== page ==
Antarctica: The Frozen Time

Plants with plate-sized leaves, penguins on mountain ranges, corals in ice water—this is Antarctica, diverse and full of life. The ice desert surprises with geological giants: mountains, lakes, volcanoes, glaciers, plus a diverse flora and fauna. It is a new discovery of the continent from above, today one of the most vulnerable places in a world that is rapidly heated up…

Antarctica: The Frozen Time

Unlike the Arctic, the Antarctic is still fairly unexplored. A political exception, a continent with geological variations, protected by the international Antarctic Treaty of 1961—and therefore mainly accessible for scientific researchers: no permanent human settlement, no economic exploitation of resources, no clear national affiliation.

The focus of the film is the diversity of the continent. While the north and east are dominated by the ice desert, the south and west are two key ecological regions: the Ross Sea area on the New Zealand side and the Antarctic Peninsula on the Chilean side. Diversity is most visible at these centers, where glaciers, volcanoes and grasslands coexist, where more than 30 percent of the global population of Adelie Penguins lives and almost half of the Antarctic whales circle around in over 1.5 million square kilometers.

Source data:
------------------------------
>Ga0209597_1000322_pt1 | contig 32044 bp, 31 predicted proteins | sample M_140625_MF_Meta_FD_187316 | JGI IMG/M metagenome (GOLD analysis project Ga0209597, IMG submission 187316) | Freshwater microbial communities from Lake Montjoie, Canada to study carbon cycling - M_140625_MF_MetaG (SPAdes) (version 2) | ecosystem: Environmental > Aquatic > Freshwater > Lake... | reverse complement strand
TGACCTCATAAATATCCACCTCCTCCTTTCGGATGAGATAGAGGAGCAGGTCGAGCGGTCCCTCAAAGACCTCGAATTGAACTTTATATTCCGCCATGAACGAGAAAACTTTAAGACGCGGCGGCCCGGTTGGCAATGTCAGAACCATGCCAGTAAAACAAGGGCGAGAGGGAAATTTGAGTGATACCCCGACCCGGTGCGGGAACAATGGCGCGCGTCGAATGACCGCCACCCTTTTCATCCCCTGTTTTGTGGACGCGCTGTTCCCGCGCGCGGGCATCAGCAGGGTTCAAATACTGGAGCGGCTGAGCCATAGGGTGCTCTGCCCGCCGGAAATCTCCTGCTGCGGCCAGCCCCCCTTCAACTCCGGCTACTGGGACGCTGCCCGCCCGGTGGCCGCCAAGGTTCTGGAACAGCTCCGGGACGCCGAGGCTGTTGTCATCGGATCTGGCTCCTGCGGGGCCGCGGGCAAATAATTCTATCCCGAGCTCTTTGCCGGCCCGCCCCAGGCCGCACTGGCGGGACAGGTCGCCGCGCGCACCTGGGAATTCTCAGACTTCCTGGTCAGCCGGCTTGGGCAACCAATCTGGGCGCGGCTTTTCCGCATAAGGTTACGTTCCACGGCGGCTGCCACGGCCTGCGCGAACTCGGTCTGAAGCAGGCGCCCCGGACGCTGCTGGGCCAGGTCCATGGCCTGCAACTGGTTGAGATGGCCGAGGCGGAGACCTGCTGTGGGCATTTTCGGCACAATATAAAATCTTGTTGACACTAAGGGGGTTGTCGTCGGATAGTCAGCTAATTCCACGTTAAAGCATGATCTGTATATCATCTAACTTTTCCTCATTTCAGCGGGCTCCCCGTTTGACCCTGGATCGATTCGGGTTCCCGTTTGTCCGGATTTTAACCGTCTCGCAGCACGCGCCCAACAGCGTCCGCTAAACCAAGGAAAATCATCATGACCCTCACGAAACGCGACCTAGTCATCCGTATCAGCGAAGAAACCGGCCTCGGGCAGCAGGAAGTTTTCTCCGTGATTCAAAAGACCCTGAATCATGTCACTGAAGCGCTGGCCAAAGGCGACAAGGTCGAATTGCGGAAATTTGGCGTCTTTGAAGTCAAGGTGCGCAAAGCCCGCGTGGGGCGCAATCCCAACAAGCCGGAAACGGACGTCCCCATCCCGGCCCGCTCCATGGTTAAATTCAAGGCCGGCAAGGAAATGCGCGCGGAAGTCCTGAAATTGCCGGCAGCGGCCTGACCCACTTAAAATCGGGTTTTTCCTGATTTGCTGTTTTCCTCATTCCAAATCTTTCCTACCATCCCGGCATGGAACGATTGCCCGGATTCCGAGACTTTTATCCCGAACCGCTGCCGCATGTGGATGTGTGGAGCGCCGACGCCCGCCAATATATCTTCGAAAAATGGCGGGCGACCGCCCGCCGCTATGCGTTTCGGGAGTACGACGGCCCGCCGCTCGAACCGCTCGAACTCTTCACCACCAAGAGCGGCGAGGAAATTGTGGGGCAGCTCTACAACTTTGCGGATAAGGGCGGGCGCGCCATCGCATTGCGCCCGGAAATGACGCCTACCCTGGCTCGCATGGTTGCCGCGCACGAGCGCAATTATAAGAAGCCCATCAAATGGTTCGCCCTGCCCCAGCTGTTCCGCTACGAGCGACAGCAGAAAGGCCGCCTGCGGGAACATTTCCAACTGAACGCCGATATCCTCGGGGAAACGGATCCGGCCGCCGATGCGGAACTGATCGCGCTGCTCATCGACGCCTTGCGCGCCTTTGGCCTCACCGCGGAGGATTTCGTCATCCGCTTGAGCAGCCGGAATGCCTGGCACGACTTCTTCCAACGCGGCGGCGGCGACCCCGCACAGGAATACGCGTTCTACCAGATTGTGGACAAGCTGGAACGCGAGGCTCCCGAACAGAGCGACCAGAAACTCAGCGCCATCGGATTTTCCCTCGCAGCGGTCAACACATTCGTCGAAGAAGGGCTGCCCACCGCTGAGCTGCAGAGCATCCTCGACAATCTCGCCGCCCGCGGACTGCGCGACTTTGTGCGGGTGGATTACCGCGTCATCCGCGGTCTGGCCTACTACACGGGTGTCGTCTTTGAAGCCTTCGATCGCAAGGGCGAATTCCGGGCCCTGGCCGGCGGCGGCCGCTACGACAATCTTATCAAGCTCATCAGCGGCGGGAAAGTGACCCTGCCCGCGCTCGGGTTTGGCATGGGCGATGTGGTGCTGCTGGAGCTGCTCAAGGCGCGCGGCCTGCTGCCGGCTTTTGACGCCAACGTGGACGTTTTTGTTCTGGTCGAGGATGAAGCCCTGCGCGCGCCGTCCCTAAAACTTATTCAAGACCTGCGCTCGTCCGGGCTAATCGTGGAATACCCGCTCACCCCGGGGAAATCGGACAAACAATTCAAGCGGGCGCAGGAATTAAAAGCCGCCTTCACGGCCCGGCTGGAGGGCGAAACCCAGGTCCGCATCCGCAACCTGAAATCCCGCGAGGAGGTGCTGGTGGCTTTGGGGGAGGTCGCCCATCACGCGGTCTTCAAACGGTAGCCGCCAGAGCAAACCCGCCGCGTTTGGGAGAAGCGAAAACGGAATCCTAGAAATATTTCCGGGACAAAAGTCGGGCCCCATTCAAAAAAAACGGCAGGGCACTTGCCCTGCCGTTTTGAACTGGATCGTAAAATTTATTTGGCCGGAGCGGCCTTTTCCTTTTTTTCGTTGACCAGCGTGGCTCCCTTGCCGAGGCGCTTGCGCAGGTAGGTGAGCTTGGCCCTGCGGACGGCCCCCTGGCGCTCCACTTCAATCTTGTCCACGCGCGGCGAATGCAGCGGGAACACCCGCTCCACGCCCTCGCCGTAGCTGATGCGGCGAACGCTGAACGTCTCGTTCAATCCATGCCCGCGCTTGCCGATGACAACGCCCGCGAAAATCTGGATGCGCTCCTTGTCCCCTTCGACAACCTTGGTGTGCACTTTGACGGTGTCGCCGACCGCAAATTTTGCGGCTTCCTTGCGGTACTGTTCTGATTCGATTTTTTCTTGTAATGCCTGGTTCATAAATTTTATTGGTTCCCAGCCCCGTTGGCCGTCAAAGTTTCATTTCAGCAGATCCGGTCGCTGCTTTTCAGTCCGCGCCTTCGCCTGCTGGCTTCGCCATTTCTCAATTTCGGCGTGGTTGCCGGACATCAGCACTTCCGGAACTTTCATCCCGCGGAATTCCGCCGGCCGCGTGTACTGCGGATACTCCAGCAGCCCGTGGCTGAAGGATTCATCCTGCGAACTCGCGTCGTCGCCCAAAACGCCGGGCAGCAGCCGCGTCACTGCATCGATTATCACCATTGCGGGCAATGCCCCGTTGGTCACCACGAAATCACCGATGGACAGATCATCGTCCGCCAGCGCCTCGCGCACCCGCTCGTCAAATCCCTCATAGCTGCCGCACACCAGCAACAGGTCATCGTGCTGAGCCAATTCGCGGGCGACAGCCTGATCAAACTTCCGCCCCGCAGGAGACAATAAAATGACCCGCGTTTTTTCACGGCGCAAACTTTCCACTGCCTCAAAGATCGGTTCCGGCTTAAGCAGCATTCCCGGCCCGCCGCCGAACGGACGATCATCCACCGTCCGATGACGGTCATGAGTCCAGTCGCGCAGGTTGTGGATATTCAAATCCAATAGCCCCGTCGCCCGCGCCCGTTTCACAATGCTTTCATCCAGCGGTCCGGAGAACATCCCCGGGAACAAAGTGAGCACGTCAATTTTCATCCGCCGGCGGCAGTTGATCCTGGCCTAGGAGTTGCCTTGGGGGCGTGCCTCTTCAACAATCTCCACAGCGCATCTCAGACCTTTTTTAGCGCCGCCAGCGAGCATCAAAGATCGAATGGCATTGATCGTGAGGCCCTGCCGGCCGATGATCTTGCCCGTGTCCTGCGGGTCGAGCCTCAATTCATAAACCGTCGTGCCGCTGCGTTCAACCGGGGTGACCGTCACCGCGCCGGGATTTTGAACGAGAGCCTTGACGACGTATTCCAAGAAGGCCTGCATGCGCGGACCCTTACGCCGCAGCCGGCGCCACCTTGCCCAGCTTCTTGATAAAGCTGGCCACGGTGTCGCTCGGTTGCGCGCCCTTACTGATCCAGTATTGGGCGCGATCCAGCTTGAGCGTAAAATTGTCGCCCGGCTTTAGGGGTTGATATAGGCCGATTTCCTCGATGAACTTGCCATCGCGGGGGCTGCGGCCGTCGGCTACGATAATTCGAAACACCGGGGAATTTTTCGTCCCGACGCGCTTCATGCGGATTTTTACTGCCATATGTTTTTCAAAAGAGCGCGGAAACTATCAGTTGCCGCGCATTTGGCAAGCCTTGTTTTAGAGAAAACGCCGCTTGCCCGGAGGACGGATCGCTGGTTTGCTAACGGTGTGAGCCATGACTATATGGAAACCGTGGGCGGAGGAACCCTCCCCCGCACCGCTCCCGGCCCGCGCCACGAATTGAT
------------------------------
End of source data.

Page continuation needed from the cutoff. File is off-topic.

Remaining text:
The Antarctic is depicted on two levels: On the first, viewers get to know the continent from above where the beauty of nature and the geological diversity unfold in in front of the viewer’s eyes.

At some stations, the film team will come closer to the wildlife, including underwater shots. This is the second level. The loss of diversity will be discussed here. Whales, penguins, leopard seals, corals, for example, have transformed over millions of years to adapt to the harsh living conditions. They were able to survive nature’s challenges but today they are endangered…

Little is known of the ecological and geological diversity of the Antarctic. The film is searching for this diversity. The audience should first get to know the natural phenomena and their beauty in order to understand the value and, on the second level, to understand which treasures are being destroyed. Temperatures are rising so quickly that all life is threatened. Their hunting grounds are shrinking, food bases are giving way to the algal bloom that spreads in warm water–and evolution with its healing adaptive power cannot keep up with change.

Although Antarctica has always been a place of transformation, the rapid warming is a clear sign of a man-made climate catastrophe.

Director and Writer: Tuan Lam, Yves Simard